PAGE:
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The Different Types of RV Slides (Good, Bad, and Ugly)

The Different Types of RV Slides (Good, Bad, and Ugly)

RV slides can make your vehicle feel more spacious. That means additional seating or storage. Every little bit counts in a tiny home on wheels.

Some RVs have opposing slides that expand the living space, giving you more area than some apartments.

Let’s take a look at the different types and which are best!

What Is an RV Slide? 

A slide is a portion of an RV that extends out of a wall. It moves with an electric motor or hydraulics. Your vehicle can have between one and six of these. 

What Are the Different Types of RV Slides? 

There are two main types of RV slides, electric and hydraulic. There are further distinctions that fall under electric slide-outs.

Electric Motor Driving Slides 

RV slides operated by an electric motor are typically for lighter-weight slides. As a result, they’re less complicated than hydraulic slides and easier to override if there’s a problem. 

Cable Slides 

Cable slides use cables and pulleys connected to an electric motor to move the slide in and out. They can support large and deep slides. However, cable slides tend to be the most expensive systems on the market.

Rack and Pinion Slides 

One of the most common systems is rack and pinion slides. The slide moves when the pinions spin over racks with teeth on the bottom. These slides typically sit flush with the non-moving RV floor as opposed to cable slides.

Power Gear Slides 

An electric motor runs power gear slides. They are lightweight and are usually flush to the main RV wall. This type of slide is the most uncommon. 

Schwintek Slides 

Schwintek slides use worm gears and rails mounted on the sides to roll the slide in and out. The shallow design doesn’t support as much weight. While they’re an inexpensive option, they tend not to be used often anymore due to motor failure when overloaded.

Hydraulic Slides 

RV slides with hydraulic systems are often used for large, heavy slides. The system uses a motorized hydraulic pump to move the slides in and out. If the RV has more than one, the system only requires one motor.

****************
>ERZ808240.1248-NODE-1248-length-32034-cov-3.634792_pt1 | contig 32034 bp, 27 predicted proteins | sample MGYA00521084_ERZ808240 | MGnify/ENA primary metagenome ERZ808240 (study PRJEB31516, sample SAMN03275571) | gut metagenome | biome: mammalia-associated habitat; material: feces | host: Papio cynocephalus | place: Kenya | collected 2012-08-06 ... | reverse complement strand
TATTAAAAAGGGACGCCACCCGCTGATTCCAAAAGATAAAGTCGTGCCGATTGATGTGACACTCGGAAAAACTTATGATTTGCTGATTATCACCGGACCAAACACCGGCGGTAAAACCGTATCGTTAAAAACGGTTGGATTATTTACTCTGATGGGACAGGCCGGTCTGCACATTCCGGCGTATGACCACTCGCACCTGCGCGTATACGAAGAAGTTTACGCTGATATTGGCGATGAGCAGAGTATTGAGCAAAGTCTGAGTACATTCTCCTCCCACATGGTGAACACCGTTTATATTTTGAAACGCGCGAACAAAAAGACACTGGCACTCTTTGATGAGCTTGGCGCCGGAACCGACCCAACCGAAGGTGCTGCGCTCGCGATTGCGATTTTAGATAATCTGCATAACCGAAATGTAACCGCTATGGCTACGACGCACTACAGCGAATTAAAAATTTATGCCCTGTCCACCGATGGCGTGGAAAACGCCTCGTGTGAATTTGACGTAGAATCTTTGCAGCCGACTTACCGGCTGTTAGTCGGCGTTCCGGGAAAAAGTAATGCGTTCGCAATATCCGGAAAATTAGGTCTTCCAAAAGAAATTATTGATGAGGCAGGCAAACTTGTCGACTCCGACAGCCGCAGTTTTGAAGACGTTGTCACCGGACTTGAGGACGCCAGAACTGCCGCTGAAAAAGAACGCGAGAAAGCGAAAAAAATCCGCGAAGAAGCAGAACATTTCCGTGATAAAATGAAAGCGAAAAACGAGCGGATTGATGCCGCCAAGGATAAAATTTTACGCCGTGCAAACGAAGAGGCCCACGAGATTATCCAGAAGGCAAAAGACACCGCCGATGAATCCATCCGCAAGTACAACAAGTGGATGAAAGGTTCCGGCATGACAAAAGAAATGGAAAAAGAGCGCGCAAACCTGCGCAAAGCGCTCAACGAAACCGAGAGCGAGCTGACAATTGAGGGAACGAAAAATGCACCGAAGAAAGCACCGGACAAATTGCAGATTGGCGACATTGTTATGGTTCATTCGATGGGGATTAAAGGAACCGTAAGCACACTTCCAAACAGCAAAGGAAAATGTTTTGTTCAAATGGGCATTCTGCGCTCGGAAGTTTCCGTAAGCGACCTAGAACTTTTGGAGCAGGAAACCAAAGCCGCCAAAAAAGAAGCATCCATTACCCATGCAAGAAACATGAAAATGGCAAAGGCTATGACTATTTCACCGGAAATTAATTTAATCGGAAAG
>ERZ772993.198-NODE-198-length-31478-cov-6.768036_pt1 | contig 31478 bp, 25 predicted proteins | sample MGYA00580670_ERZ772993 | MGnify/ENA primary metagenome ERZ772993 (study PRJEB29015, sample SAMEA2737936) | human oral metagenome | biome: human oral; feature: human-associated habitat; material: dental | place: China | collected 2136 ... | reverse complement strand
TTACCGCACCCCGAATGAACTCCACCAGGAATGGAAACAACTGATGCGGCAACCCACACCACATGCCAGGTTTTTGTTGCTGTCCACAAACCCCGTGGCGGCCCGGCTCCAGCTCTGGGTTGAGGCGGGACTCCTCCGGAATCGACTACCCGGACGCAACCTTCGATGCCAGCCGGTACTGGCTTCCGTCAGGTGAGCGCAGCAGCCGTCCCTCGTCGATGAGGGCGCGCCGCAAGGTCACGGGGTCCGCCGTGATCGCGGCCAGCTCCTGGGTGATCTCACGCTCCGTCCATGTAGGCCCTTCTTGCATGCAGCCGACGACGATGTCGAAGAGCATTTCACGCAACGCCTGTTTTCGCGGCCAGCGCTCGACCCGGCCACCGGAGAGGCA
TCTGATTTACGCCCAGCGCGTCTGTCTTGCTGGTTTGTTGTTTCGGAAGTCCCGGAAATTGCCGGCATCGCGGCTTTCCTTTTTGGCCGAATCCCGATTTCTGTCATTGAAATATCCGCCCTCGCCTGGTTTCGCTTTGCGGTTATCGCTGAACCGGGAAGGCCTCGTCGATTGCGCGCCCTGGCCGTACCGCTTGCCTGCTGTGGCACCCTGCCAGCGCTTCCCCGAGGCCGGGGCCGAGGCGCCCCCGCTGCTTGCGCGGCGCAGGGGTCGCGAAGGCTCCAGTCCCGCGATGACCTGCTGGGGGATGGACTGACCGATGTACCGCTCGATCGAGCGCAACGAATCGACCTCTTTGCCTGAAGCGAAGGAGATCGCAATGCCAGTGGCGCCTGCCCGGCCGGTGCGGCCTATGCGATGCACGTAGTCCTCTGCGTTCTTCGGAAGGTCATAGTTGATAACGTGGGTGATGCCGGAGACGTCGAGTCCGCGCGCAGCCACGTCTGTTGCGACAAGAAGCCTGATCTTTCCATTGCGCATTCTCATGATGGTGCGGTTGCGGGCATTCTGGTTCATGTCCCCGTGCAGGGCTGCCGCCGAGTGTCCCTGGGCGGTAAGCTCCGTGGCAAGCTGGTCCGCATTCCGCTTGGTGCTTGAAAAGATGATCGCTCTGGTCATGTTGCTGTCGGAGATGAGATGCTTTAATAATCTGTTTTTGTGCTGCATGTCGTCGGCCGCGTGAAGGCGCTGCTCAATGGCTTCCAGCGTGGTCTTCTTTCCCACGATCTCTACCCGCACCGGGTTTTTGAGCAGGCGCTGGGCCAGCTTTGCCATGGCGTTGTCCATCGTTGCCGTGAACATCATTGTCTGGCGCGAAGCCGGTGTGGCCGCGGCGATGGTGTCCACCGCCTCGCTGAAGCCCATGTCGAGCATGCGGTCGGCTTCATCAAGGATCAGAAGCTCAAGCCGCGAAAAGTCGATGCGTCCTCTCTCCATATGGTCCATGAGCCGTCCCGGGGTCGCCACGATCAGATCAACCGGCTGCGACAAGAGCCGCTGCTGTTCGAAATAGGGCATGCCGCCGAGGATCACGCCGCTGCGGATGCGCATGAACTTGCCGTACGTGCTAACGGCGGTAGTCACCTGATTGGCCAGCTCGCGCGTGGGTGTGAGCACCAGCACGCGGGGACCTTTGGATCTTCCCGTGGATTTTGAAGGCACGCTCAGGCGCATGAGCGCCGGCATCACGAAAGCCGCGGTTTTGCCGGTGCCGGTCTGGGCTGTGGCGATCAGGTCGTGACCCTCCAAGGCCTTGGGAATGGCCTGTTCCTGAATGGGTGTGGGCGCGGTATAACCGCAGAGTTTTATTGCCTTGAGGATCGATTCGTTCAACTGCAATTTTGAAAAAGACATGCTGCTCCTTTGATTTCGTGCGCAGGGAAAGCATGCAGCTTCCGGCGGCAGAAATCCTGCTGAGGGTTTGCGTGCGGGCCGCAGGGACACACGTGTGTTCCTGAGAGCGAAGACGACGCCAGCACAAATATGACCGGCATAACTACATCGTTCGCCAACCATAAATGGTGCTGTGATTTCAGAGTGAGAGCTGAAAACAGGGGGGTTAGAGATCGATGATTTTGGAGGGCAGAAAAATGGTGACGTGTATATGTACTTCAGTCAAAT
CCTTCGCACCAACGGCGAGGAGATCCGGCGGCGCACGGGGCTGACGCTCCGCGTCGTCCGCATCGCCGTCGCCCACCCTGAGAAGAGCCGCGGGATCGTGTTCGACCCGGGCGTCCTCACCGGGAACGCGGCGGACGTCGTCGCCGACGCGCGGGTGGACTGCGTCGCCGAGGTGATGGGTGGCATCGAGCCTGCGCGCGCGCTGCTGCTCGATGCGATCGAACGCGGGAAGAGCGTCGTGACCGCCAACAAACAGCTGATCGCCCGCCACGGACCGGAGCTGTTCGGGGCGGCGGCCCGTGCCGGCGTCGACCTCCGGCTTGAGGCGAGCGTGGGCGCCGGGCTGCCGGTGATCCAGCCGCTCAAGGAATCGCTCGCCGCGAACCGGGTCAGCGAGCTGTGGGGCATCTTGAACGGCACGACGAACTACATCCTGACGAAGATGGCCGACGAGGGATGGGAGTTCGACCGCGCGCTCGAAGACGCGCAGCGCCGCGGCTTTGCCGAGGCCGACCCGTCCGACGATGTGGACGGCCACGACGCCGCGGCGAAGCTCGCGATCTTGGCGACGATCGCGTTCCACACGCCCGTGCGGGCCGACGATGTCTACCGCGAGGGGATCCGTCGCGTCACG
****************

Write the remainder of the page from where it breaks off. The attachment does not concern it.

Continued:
These slides can hold a lot of weight, such as kitchens, heavy couches, and beds. 

Pro Tip: It’s critical to travel with RV Dry Lube. It works on multiple tracks within your RV and won’t collect debris or dust.

What Is a Super Slide Out? 

A super slide out is longer and larger. It can be almost the entire length of one side of the RV. The super slide out usually holds multiple features such as a kitchen, sofa, and wardrobe. The Winnebago Vista 29V is an example of a class A motorhome with a super slide. 

What Are the Best Types of RV Slides? 

Hydraulic slides can hold the heaviest loads. They’re appealing due to their load capacities, but they can be complicated to fix. 

This makes the electric motor driving slide the best type of RV slide.

Rack and pinion systems are the most common electric motor slides. They’re popular because they often run flush with the floor and are the most affordable. 

Is It Worth Buying an RV with Slide Outs? 

Having RV slides is the ideal way to create more space in your camping unit. However, if you prefer not to fuss with another mechanical system, you may want to avoid them.

Do your research before purchasing an RV with this feature. Know which system the slide runs on. When buying used, ensure the previous owner performed proper maintenance on the slides.

Have you ever used an RV that had slides? Did it seem worth it to you?

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  1. Ray Brown says:

    “Having RV slides is the ideal way to create more space in your camping unit. However, if you prefer not to fuss with another mechanical system, you may want to avoid them … Have you ever used an RV that had slides? Did it seem worth it to you?” (Quote from above.)

    Another thought provoking and informative article. I wish one that more people would consider. I remember the first time that my wife went into a $500k motorhome with 4 slides. She was in love. Outside of the fact that this was like 7X our price range, one should be cognizant of the pluses and minuses of slides. Your article does a good job at delineating those. Ultimately, it’s a personal decision. Space is the plus, and it can be a big one. However, if you ever get stuck on the road with a slide malfunction you may wish you didn’t have them. The more slides and bigger slides that you have, the more you tempt fate. A slide with a heavy refrigerator can also be asking for problems. Our compromise is that we have a sofa-sleeper slide and, knock on wood, we haven’t had a problem in the 4-1/2 years we’ve had this RV. Previous to this, we always had no slides.

    So, the question is do you want more space, or do you want to keep it simple?